January 19, 2020 The Herald Commentary: Sole parental custody not a benefit to children Jim Clark, National Parents Organization of Washington
January 19, 2020 By Jim Clark / For The Herald
Nationwide, the $50 billion dollar divorce industry is 25 times larger than the wedding industry with the average divorce costing $20,000 dollars. It is far less expensive to marry than to divorce.
According to the Washington state Department of Health, there are approximately 25,000 divorces each year statewide with approximately half of those divorces affecting 22,000 children. The most contentious and expensive divorces center on issues regarding child custody and child support, stemming from the sacred parent-child bond and multitude of constitutional rights implicated.
Current research by Linda Nielsen, a professor of adolescent and educational psychology at Wake Forest University, indicates that children who live with each parent at least 35 percent of the time in a shared-parenting joint custody plan had better outcomes than children in sole physical custody families. Children raised substantially by both parents have better academic achievement, emotional health and relationships with family while having less behavioral problems and fewer physical health and stress-related illnesses.
Read the rest at The Herald
December 9, 2019 WNCT 9 "NC receives ‘D-‘ rating in 2019 Shared Parenting Report Card"
December 9, 2019 by Katie Augustine -WNCT
GREENVILLE, N.C. (WNCT) The National Parents Organization (NPO) recently released its report card for the nation on how each state is performing with shared parenting after divorce.
The NPO held a conference in New York City to reveal the results of the report card.
North Carolina received a ‘D-‘ rating on the report card meaning the state, according to local divorce attorney Ashley-Nicole Russell, is not doing a lot to support shared parenting.
Russell was brought in as an expert to speak at the NPO conference at the Lincoln Center in New York City in September.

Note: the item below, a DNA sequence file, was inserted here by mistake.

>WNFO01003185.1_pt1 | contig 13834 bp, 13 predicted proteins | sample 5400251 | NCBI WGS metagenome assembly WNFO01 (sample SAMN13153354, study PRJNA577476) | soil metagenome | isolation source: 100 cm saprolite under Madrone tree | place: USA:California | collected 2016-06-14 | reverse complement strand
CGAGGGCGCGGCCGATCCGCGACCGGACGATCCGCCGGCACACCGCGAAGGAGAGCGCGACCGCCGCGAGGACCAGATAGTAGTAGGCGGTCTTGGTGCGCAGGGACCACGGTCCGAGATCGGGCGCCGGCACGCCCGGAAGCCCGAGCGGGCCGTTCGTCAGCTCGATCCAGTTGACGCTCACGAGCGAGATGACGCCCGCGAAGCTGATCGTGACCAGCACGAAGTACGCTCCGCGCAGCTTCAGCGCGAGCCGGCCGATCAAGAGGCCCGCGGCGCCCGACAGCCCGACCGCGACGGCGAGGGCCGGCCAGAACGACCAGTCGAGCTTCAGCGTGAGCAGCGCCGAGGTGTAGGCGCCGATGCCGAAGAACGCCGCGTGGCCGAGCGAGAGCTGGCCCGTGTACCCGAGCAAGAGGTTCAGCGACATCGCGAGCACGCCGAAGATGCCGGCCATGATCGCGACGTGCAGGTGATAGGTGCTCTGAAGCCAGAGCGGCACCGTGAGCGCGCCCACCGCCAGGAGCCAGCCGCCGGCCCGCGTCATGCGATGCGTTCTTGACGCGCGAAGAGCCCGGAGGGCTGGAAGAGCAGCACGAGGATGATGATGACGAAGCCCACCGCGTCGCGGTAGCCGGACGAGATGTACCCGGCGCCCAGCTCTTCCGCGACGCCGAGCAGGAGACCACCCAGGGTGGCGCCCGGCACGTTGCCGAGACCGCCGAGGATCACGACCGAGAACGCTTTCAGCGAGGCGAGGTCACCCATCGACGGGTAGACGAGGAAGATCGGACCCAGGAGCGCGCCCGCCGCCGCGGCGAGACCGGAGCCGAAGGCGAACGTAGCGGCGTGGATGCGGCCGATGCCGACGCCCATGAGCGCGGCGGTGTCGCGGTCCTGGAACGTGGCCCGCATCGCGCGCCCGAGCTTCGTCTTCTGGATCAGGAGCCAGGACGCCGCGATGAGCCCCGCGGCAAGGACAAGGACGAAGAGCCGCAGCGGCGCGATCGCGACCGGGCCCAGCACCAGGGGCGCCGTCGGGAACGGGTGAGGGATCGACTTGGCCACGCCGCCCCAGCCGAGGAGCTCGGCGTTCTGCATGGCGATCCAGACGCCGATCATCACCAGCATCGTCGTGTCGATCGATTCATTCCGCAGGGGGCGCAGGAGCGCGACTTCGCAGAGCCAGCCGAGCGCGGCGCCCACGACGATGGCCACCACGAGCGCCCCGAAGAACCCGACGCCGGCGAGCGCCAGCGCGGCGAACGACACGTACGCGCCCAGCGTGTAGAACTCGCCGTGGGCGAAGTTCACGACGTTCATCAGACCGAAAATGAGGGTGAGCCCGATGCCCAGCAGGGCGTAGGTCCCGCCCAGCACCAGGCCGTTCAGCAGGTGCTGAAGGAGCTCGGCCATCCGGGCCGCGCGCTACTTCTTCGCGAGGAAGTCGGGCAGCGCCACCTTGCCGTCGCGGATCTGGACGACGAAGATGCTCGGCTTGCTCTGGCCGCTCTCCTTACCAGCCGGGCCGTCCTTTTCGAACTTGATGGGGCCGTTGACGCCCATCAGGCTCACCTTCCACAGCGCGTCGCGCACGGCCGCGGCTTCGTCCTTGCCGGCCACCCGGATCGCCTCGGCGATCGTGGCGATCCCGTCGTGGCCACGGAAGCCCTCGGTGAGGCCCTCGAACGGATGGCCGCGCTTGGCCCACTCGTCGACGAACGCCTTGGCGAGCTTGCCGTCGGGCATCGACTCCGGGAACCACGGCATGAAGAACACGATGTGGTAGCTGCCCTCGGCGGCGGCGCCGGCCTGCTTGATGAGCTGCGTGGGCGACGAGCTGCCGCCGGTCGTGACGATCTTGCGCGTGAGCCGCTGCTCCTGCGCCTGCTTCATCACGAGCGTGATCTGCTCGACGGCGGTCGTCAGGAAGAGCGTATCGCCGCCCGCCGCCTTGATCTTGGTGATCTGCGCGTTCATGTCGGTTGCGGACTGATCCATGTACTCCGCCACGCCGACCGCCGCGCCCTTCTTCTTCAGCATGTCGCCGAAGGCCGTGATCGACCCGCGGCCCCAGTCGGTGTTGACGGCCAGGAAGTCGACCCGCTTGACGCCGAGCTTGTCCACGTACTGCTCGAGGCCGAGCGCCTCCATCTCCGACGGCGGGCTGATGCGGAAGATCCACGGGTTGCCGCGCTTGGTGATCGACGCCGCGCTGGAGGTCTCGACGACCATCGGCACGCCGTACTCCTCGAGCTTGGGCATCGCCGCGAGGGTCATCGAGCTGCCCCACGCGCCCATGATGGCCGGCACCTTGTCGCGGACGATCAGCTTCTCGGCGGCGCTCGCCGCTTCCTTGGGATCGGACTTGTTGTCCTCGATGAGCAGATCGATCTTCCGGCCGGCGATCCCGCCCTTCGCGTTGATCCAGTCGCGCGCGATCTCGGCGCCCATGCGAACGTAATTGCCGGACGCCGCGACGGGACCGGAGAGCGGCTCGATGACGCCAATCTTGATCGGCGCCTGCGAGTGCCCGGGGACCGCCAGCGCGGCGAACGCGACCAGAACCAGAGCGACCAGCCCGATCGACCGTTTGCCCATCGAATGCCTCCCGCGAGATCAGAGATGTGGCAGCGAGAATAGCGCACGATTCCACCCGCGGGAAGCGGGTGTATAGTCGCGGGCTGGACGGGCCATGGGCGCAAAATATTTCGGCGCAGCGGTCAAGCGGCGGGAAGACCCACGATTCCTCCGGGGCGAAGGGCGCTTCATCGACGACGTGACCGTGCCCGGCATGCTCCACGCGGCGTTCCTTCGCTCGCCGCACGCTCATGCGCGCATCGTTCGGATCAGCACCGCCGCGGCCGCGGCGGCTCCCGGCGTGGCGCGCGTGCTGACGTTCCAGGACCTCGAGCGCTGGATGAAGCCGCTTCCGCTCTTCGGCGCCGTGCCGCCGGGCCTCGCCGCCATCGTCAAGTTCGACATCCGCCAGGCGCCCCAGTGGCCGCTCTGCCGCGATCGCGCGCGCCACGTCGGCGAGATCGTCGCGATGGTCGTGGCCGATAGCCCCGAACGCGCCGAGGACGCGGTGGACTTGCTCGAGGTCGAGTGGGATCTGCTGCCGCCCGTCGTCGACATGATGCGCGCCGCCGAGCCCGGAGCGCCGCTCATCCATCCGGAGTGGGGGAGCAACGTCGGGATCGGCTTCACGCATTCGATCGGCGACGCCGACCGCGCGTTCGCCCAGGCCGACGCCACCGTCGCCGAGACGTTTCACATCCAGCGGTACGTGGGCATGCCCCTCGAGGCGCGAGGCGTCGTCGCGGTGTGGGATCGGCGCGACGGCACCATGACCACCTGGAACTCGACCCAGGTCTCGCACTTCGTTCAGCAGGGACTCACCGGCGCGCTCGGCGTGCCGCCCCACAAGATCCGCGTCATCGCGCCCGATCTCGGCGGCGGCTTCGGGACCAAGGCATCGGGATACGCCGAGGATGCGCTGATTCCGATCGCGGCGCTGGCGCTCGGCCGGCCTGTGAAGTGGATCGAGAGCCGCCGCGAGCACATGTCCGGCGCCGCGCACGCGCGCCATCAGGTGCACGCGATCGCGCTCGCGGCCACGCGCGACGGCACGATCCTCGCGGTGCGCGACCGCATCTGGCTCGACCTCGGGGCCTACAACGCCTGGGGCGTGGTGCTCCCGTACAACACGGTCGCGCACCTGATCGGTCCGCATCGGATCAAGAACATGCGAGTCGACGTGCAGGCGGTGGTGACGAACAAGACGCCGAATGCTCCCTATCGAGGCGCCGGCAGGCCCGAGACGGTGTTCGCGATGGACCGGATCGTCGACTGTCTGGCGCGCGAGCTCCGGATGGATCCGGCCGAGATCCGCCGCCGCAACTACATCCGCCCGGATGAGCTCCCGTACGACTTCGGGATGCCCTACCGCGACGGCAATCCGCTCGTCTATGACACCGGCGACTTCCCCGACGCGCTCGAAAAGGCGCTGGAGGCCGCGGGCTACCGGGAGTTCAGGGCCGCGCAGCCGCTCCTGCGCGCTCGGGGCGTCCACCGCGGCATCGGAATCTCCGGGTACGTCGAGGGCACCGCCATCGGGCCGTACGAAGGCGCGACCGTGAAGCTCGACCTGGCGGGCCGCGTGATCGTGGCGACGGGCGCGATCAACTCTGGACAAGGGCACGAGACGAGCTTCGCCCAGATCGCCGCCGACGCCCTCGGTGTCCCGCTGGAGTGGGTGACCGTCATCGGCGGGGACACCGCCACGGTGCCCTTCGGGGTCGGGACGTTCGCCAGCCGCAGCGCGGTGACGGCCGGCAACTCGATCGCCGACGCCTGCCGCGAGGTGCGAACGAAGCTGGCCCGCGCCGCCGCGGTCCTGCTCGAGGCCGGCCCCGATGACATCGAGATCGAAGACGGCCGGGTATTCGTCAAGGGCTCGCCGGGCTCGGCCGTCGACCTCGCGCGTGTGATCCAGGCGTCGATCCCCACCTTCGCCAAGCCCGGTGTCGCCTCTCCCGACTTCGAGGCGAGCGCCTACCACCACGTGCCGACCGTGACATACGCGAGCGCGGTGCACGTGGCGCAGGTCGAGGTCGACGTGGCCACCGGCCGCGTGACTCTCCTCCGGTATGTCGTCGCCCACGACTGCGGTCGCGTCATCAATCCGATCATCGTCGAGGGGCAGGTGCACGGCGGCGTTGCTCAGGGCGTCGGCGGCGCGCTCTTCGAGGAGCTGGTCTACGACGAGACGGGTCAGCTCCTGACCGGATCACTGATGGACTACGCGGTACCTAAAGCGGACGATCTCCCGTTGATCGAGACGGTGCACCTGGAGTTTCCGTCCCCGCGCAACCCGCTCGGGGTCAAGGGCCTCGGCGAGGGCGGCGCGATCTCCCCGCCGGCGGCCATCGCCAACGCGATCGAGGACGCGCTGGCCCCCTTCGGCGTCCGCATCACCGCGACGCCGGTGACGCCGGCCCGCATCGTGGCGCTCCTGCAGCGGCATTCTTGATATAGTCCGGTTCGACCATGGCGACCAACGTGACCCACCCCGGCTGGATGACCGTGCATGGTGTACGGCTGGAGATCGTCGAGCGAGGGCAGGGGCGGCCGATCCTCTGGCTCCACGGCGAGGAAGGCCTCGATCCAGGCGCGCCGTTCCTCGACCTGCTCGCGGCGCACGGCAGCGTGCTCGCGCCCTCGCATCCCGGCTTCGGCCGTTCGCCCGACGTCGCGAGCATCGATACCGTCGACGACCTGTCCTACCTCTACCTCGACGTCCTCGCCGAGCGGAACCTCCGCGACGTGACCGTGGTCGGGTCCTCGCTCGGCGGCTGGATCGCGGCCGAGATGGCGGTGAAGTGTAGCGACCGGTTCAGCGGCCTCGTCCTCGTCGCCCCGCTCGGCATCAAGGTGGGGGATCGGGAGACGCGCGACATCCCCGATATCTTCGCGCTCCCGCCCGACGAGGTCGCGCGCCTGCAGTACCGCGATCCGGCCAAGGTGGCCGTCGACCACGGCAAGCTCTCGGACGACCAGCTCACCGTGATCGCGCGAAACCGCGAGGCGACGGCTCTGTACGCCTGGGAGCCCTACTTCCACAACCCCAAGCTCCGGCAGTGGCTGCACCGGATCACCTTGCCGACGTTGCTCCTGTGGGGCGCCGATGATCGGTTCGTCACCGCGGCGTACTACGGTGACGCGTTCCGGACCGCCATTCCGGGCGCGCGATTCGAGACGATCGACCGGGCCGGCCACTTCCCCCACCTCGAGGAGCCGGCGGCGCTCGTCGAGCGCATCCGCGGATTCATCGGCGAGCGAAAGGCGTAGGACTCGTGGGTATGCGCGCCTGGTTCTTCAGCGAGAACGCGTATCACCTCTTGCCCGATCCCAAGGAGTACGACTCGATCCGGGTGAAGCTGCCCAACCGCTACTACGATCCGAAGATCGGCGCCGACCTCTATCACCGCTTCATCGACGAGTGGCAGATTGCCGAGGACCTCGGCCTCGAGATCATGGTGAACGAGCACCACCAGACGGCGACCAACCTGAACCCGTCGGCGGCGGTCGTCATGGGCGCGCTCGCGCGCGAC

She practices collaborative law in Eastern North Carolina.
This method is an alternative to the traditional litigation model and gives families a chance to be communicative and transition out of marriage in a more civil way.
It allows parents and couples to settle outside of court.
To put the ‘D-‘ into perspective, Russell explains that Kentucky is one of the only states with an ‘A’ because of new legislation in the state that sets the default custody arrangement at 50/50.
November 21, 2019 The Southeast Missourian "Area lawmakers seek to tackle texting, shared parenting in 2020"
November 21, 2019 by Mark Bliss ~ Southeast Missourian
Area lawmakers will introduce bills for the 2020 state legislative session addressing everything from shared parenting to texting while driving.
Lawmakers can pre-file bills beginning next month.
State Sen. Wayne Wallingford, R-Cape Girardeau, said his top priority is to pass a shared-parenting bill. It would create a “rebuttal presumption” for parents in child-custody cases to receive equal time with their children, he said.
He introduced similar legislation last session, but it failed to pass.
“This is going to be a big push for me,” he said. “Most fatherlessness is created by outdated court systems, not abandonment, so I want to get that corrected.”
State Rep. Kathy Swan, R-Cape Girardeau, plans to offer a similar bill in the House. The goal, she said, is to force judges to start with the premise parents should be granted equal time with their children unless there is evidence showing such a move is not warranted.
Read the full article at the Southeast Missourian
November 9, 2019 The Southeast Missourian "Local lawmakers push shared-parenting legislation"
November 9, 2019 By Mark Bliss ~ Southeast Missourian
State Rep. Kathy Swan and state Sen. Wayne Wallingford are pushing legislation for shared parenting in custody cases.
The two Republican, Cape Girardeau lawmakers met recently with shared-parenting advocates in Cape Girardeau.
A documentary, “Erasing Family,” was shown Oct. 29 at The Concourse event center. The film explores the trauma experienced by children “when a loving, fit parent is erased from their lives due to separation and divorce,” said Linda Reutzel, who chairs the Missouri chapter of the National Parents Organization.
“Parents going through divorce should not fear losing significant parenting time with their children and, even more importantly, children should not feel abandoned by one of their parents,” she said in a news release.